In this blog on Weavers Iron Smelters and Factory Owners, we will learn about the story of the crafts and industries of India during British rule by focusing on two industries, namely, textiles and iron and steel. The industrialization of Britain had a close connection with the conquest and colonization of India.
With the growth of industrial production, British industrialists began to see India as a vast market for their industrial products, and over time manufactured goods from Britain began flooding India. Let’s learn more about the Weavers Iron Smelters and Factory Owners.
Indian Textiles and the World Market
Let us first look at textile production. Around 1750, before the British conquered Bengal, India was by far the world’s largest producer of cotton textiles. Indian textiles had long been renowned both for their fine quality and exquisite craftsmanship. They were extensively traded in Southeast Asia (Java, Sumatra, and Penang) and West and Central Asia.
From the sixteenth-century European trading companies began buying Indian textiles for sale in Europe. Memories of this flourishing trade and the craftsmanship of Indian weavers are preserved in many words still current in English and other languages. It is interesting to trace the origin of such words, and see
Indian textiles in European markets
By the early eighteenth century, worried by the popularity of Indian textiles, wool and silk makers in England began protesting against the import of Indian cotton textiles. In 1720, the British government enacted legislation banning the use of printed cotton textiles – chintz– in England. Interestingly, this Act was known as the Calico Act.
At this time textile industries had just begun to develop in England. Unable to compete with Indian textiles, English producers wanted a secure market within the country by preventing the entry of Indian textiles.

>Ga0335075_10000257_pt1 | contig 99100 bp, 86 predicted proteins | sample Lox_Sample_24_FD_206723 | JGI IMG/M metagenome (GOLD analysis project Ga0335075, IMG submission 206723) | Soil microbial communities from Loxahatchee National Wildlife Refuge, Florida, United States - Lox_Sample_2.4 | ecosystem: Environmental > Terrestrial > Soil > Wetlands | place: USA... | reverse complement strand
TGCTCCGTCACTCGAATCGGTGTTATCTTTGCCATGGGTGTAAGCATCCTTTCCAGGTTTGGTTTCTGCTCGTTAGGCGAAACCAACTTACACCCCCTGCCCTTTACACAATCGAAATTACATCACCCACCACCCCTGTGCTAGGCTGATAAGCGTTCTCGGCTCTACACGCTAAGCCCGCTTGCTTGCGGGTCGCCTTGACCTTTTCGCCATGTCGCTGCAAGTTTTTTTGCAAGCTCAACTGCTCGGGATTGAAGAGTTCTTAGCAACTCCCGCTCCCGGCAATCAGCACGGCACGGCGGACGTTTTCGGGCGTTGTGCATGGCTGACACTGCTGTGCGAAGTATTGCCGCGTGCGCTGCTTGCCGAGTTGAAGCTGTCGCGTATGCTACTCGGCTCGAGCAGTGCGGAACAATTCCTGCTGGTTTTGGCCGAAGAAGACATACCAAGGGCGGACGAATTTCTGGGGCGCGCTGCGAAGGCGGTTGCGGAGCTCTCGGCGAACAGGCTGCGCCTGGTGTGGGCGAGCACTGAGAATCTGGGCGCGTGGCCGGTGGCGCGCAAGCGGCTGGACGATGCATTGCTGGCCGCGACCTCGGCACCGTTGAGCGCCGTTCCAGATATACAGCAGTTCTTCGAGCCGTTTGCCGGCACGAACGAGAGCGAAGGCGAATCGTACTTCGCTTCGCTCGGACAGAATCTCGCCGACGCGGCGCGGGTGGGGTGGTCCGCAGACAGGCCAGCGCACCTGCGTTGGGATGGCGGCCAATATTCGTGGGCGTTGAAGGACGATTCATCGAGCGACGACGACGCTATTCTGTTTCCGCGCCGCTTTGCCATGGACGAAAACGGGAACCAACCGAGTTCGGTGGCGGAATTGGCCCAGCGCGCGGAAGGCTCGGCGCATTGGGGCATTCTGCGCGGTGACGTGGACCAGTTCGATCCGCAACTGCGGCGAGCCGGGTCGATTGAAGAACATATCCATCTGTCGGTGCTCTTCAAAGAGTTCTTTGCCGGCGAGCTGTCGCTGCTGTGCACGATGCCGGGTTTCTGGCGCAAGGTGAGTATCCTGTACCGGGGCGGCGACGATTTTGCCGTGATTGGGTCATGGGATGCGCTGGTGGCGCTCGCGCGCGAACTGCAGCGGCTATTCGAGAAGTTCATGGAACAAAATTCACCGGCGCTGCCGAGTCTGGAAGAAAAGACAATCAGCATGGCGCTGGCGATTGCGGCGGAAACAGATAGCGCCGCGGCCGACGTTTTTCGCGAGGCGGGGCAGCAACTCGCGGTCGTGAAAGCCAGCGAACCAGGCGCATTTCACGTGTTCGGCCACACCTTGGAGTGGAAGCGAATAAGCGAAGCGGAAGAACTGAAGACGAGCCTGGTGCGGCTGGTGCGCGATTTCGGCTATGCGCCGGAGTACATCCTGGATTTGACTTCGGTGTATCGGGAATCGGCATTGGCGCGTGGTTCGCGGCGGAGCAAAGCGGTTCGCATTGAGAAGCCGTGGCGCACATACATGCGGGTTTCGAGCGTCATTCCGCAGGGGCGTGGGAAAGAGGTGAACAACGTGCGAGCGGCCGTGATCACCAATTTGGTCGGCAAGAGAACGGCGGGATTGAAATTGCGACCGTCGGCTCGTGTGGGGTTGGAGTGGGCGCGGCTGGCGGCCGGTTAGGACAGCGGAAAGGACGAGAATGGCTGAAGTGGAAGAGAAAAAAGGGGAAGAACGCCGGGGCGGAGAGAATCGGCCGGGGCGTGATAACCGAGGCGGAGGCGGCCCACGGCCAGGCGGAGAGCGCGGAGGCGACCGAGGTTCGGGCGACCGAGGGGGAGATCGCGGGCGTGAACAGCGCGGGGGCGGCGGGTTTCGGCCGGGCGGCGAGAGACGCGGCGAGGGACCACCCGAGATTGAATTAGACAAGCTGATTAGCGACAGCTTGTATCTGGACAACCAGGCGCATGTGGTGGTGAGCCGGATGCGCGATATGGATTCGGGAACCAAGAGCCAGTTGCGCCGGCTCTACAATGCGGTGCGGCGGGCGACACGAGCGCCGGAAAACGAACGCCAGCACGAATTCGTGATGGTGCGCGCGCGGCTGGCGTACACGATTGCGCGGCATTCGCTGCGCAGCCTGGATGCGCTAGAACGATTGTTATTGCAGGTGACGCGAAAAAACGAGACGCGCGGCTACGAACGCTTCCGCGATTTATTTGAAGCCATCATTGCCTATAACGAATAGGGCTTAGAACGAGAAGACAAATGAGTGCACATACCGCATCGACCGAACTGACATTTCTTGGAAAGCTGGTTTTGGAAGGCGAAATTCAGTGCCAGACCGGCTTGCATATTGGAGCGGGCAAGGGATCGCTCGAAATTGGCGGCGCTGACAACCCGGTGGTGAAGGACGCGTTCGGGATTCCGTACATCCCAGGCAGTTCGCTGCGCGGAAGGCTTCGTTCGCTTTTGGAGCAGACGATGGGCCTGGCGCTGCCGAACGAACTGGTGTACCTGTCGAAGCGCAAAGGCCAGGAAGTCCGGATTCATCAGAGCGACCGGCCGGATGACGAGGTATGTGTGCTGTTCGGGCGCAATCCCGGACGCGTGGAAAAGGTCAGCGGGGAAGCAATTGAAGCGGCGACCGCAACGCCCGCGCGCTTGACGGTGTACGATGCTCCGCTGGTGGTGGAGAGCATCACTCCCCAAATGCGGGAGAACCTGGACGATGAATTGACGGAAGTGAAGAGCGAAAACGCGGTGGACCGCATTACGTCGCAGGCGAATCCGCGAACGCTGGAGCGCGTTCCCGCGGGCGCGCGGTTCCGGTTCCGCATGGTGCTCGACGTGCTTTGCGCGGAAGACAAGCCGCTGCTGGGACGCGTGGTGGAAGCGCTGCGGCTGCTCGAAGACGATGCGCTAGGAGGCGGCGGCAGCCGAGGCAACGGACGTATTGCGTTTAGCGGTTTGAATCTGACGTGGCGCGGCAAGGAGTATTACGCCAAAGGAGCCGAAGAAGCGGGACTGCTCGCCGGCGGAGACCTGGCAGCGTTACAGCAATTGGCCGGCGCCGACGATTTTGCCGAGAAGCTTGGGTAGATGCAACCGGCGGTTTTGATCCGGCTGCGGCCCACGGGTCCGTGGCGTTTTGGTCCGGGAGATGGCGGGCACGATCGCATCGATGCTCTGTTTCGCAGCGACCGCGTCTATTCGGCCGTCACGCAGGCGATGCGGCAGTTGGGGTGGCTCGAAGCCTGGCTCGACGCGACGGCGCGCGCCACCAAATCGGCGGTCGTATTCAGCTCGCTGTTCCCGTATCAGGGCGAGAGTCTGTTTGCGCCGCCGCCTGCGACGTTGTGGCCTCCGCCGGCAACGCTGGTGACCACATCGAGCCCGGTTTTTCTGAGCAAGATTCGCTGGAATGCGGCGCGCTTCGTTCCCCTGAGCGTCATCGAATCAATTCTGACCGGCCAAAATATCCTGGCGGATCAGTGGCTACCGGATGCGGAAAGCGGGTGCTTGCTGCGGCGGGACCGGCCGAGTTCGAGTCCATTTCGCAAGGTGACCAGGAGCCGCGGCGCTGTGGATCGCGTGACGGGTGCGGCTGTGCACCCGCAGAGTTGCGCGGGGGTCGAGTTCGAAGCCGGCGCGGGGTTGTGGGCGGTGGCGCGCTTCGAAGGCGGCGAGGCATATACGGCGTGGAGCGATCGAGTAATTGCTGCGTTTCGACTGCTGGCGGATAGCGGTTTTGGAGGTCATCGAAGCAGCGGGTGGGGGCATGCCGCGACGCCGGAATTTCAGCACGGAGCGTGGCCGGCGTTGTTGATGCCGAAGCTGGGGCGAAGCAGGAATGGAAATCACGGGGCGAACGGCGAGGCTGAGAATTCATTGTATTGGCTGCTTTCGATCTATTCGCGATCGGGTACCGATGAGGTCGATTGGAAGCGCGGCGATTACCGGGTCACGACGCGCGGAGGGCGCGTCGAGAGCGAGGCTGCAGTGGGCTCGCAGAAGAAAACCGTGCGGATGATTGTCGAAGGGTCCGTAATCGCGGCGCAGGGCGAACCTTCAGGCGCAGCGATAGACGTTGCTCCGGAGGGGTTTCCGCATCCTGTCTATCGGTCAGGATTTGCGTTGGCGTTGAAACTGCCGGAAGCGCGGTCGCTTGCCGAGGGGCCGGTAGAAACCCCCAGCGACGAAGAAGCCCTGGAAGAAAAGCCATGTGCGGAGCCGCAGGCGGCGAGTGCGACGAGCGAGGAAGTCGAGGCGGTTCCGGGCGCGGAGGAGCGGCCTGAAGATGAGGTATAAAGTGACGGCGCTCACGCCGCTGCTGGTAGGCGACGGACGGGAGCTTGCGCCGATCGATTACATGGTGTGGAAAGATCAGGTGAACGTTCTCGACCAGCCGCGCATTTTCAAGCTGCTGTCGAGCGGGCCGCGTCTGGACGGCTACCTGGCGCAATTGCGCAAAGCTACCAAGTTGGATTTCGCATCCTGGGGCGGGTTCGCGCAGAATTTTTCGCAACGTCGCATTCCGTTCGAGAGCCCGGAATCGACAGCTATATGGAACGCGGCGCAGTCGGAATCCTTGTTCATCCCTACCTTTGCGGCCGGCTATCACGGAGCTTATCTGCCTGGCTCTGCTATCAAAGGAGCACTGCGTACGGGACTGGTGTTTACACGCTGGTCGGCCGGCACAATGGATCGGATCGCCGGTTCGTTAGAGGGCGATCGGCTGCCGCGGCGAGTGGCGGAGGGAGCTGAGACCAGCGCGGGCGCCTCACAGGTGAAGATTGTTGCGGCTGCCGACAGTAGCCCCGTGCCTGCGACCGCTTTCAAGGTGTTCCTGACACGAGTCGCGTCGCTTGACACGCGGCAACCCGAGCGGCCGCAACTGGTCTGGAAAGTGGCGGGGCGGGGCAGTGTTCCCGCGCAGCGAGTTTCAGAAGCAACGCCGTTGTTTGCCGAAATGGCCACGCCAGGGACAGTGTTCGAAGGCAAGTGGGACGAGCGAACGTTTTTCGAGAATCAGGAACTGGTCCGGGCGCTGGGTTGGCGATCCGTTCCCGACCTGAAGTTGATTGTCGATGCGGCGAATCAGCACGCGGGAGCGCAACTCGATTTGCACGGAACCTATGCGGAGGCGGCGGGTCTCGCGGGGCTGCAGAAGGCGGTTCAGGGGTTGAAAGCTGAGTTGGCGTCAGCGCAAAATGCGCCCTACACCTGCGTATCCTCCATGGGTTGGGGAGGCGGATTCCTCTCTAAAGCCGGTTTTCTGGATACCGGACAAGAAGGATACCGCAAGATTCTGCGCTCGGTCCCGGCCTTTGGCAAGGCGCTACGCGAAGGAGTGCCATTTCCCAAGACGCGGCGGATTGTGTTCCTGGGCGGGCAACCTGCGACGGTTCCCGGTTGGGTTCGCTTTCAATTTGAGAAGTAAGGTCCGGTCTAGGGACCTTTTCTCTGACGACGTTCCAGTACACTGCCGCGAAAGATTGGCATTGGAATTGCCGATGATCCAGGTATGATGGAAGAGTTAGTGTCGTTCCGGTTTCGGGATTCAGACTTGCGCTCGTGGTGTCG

The first to grow under government protection was the calico printing industry. Indian designs were now imitated and printed in England on white muslin or plain unbleached Indian cloth. Competition with Indian textiles also led to a search for technological innovation in England. In 1764, the spinning jenny was invented by John Kaye which increased the productivity of the traditional spindles.
The invention of the steam engine by Richard Arkwright in 1786 revolutionized cotton textile weaving. Cloth could now be woven in immense quantities and cheaply too. However, Indian textiles continued to dominate world trade till the end of the eighteenth century. European trading companies – the Dutch, the French, and the English – made enormous profits out of this flourishing trade.
These companies purchased cotton and silk textiles in India by importing silver. But as you know when the English East India Company gained political power in Bengal, it no longer had to import precious metals to buy Indian goods. Instead, they collected revenues from peasants and zamindars in India and used this revenue to buy Indian textiles.
Cotton mills come up
The first cotton mill in India was set up as a spinning mill in Bombay in 1854. From the early nineteenth century, Bombay had grown as an important port for the export of raw cotton from India to England and China. It was close to the vast black soil tract of western India where cotton was grown. When the cotton textile mills came up they could get supplies of raw material with ease
By 1900, over 84 mills started operating in Bombay. Many of these were established by Parsi and Gujarati businessmen who had made their money through trade with China. Mills came up in other cities too. The first mill in Ahmedabad was started in 1861. A year later a mill was established in Kanpur, in the United Provinces. The growth of cotton mills led to a demand for labor. Thousands of poor peasants, artisans, and agricultural laborers moved to the cities to work in the mills.
In the first few decades of its existence, the textile factory industry in India faced many problems. It found it difficult to compete with the cheap textiles imported from Britain. In most countries, governments supported industrialization by imposing heavy duties on imports. This eliminated competition and protected infant industries. The colonial government in India usually refused such protection to local industries. The first major spurt in the development of cotton factory production in India, therefore, was during the First World War when textile imports from Britain declined and Indian factories were called upon to produce cloth for military supplies.